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Iranian Lawyer Presents Her Award to 4 on Death Row

FRANCE -- A banner with a giant portrait of jailed Iranian lawyer Nasrin Sotoudeh by Arash Ashourinia is seen on the headquarters of the French National Bar Council, demanding her release, in Paris, March 28, 2019

The award-winning lawyer and defender of human rights Nasrin Sotoudeh, currently imprisoned in Iran, has dedicated her latest award to four Iranians on death row.

In a message from Tehran's notorious Evin prison, Sotoudeh presented her Human Rights Prize from the German Judges Association (DRB) to Navid Afkari, Amir Hossein Moradi, Mohammad Rajabi, and Saeid Tamjidi. The four Iranians are facing the death penalty for participating in protest rallies against corruption, economic hardship, skyrocketing prices and mismanagement by Iranian officials.

Sotoudeh offered her prize to the four imprisoned protesters during a virtual ceremony, Sotoudeh's husband, Reza Khandan, tweeted last Tuesday.

On September 2, the DRB awarded its Human Rights Prize to Sotoudeh, who is currently on a hunger strike in Evin in protest of political prisoners' abysmal conditions.

"Nasrin Sotoudeh has become a symbol of the Iranian civil rights movement through her courage and tireless commitment to human rights and the rule of law," the presidents of the German Judges Association said about the prize.

The DRB's Barbara Stockinger and Joachim Lüblinghoff praised Sotoudeh, saying that now more than ever, Sotoudeh deserves broad international support for her "highly impressive commitment in Iran and bring her fate to the public attention."

The Iranian judiciary previously charged Sotoudeh with "assembly and collusion against national security" and "spreading lies and disturbing public opinion," sentencing her to a total of 33 years in jail and 148 lashes.

In a letter on August 11, Sotoudeh announced that she had gone on an open-ended hunger strike. Per her lawyer, Sotoudeh had decided to protest the "unfair" and "illegal" condition of political prisoners in Iran, with the negative treatment "aggravated" since the outbreak of the deadly coronavirus.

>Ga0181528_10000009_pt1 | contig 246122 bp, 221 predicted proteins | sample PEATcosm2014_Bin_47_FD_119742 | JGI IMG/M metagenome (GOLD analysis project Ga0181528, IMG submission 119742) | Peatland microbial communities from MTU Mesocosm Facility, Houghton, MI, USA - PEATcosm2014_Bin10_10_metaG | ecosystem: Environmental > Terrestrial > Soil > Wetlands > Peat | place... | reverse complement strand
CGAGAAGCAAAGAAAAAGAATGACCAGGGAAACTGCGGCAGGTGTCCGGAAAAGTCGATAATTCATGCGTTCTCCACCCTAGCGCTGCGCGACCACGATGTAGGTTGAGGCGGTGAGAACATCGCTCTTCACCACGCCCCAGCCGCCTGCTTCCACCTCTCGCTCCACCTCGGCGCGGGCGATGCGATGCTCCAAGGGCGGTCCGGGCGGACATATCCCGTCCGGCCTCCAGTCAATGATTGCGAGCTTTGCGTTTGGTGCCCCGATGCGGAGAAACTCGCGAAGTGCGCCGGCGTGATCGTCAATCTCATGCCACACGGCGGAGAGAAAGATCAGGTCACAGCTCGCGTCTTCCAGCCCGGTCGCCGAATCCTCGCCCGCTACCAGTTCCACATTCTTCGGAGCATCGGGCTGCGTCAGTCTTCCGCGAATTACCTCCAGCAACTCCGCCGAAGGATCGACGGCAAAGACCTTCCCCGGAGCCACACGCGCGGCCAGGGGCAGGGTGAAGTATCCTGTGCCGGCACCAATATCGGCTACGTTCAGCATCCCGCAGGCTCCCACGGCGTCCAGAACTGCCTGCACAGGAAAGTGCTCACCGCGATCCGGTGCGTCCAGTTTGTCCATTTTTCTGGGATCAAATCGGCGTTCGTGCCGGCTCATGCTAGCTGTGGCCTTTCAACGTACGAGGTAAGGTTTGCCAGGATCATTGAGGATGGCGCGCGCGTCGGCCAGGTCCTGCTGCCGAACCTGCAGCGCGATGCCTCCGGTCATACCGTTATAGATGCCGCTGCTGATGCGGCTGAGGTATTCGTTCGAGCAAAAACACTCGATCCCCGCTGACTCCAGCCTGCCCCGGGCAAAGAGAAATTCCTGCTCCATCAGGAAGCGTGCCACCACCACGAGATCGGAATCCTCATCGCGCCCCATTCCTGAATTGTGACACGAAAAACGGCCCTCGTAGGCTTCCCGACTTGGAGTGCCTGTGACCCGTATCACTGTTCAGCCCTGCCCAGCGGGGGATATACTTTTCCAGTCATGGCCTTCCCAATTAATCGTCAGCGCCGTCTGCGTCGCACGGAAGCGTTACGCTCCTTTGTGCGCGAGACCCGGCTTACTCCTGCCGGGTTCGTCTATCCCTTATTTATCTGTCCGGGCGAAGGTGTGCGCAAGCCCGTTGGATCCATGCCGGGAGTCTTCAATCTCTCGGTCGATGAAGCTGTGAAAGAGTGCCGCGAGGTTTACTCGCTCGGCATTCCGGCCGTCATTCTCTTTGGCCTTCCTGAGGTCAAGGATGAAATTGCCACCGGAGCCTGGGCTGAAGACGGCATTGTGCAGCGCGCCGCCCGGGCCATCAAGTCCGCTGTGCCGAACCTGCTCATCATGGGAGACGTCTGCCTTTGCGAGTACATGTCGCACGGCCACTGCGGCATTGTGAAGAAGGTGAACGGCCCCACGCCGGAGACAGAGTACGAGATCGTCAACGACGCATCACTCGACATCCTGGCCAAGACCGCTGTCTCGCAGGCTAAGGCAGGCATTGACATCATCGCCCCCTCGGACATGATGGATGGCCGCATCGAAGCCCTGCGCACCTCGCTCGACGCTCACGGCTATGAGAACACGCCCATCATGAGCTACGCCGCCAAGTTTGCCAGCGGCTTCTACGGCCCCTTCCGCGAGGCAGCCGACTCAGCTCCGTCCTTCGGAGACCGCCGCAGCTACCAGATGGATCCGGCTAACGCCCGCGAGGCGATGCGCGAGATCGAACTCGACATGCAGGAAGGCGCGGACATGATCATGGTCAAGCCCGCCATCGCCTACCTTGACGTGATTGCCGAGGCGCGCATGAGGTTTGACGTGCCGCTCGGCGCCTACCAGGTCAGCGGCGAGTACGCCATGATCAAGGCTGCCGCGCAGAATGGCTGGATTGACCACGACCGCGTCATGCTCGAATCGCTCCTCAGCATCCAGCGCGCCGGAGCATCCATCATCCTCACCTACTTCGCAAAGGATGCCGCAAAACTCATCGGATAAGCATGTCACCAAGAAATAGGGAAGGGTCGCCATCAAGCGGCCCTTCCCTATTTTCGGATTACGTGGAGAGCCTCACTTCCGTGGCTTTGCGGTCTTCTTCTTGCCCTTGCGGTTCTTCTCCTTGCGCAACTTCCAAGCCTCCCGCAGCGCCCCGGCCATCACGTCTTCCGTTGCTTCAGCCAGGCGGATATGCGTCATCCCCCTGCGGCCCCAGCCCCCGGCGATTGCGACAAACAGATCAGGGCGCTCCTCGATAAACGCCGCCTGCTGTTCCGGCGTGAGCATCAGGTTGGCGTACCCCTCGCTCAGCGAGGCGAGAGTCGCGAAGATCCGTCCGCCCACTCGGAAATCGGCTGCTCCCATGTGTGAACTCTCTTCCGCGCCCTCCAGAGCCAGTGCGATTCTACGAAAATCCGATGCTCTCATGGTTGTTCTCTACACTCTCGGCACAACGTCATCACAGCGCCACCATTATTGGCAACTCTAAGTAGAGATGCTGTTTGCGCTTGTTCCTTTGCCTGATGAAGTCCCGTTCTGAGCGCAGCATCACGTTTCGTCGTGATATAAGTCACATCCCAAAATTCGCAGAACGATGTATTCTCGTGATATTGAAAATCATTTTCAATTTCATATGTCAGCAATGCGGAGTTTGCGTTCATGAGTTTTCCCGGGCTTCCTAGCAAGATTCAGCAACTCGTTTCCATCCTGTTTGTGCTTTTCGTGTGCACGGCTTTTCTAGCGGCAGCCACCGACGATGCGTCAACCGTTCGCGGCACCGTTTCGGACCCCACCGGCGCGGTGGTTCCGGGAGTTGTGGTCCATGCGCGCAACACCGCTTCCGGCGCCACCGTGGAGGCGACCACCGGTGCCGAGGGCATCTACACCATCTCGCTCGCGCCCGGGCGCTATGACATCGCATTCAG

"Political [activists] have been accused of unbelievable acts: espionage, corruption on earth, undermining national security, prostitution, forming illegal channels on [messaging app] Telegram which can keep them behind bars for up to ten years or even lead to execution," Sotoudeh wrote.

As a lawyer, Sotoudeh represented human rights activists, women's rights activists, child abuse victims, and juvenile defenders on death row. She was previously jailed from August 2010 to September 2013 for her professional and human rights activities.

In a statement on August 28, the American PEN Association called for the immediate release of Sotoudeh and other political prisoners, as well as an end to judicial and legal harassment of her and her family.

On September 2, Swedish Foreign Minister Ann Linde expressed concern about Sotoudeh's health, calling on the European Union to once again call for her sentence to be reviewed.

French President Emmanuel Macron invited Sotoudeh to participate in a G7 council for promoting human rights in February 2019, writing to Sotoudeh, "I am pleased to invite you to this initiative to advance real equality between women and men around the world."

Sotoudeh's seat on the French council was kept vacant and adorned with a bouquet while she was behind bars in Evin.